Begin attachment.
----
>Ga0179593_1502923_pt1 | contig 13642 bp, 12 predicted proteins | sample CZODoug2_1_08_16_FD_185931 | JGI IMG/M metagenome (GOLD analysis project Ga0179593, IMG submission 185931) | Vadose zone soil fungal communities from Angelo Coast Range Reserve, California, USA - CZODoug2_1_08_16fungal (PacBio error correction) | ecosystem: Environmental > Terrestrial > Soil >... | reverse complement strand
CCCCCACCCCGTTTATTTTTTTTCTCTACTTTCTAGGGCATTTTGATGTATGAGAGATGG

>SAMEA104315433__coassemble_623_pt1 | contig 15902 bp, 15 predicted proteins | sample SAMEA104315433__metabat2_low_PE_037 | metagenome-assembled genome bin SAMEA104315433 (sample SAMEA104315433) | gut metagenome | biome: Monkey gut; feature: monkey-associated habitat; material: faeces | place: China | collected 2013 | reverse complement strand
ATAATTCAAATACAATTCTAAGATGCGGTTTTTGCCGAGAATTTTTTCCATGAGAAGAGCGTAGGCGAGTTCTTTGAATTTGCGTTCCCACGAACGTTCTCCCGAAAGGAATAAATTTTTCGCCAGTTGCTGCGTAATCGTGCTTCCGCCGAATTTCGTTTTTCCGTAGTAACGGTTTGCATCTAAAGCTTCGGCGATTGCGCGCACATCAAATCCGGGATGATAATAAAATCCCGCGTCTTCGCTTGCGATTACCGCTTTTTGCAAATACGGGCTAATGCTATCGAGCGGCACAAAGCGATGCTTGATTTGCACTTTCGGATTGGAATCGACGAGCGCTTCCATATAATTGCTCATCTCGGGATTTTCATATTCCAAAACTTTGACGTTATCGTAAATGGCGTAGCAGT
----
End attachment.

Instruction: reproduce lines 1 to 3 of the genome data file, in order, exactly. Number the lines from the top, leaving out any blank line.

>Ga0179593_1502923_pt1 | contig 13642 bp, 12 predicted proteins | sample CZODoug2_1_08_16_FD_185931 | JGI IMG/M metagenome (GOLD analysis project Ga0179593, IMG submission 185931) | Vadose zone soil fungal communities from Angelo Coast Range Reserve, California, USA - CZODoug2_1_08_16fungal (PacBio error correction) | ecosystem: Environmental > Terrestrial > Soil >... | reverse complement strand
CCCCCACCCCGTTTATTTTTTTTCTCTACTTTCTAGGGCATTTTGATGTATGAGAGATGG

>SAMEA104315433__coassemble_623_pt1 | contig 15902 bp, 15 predicted proteins | sample SAMEA104315433__metabat2_low_PE_037 | metagenome-assembled genome bin SAMEA104315433 (sample SAMEA104315433) | gut metagenome | biome: Monkey gut; feature: monkey-associated habitat; material: faeces | place: China | collected 2013 | reverse complement strand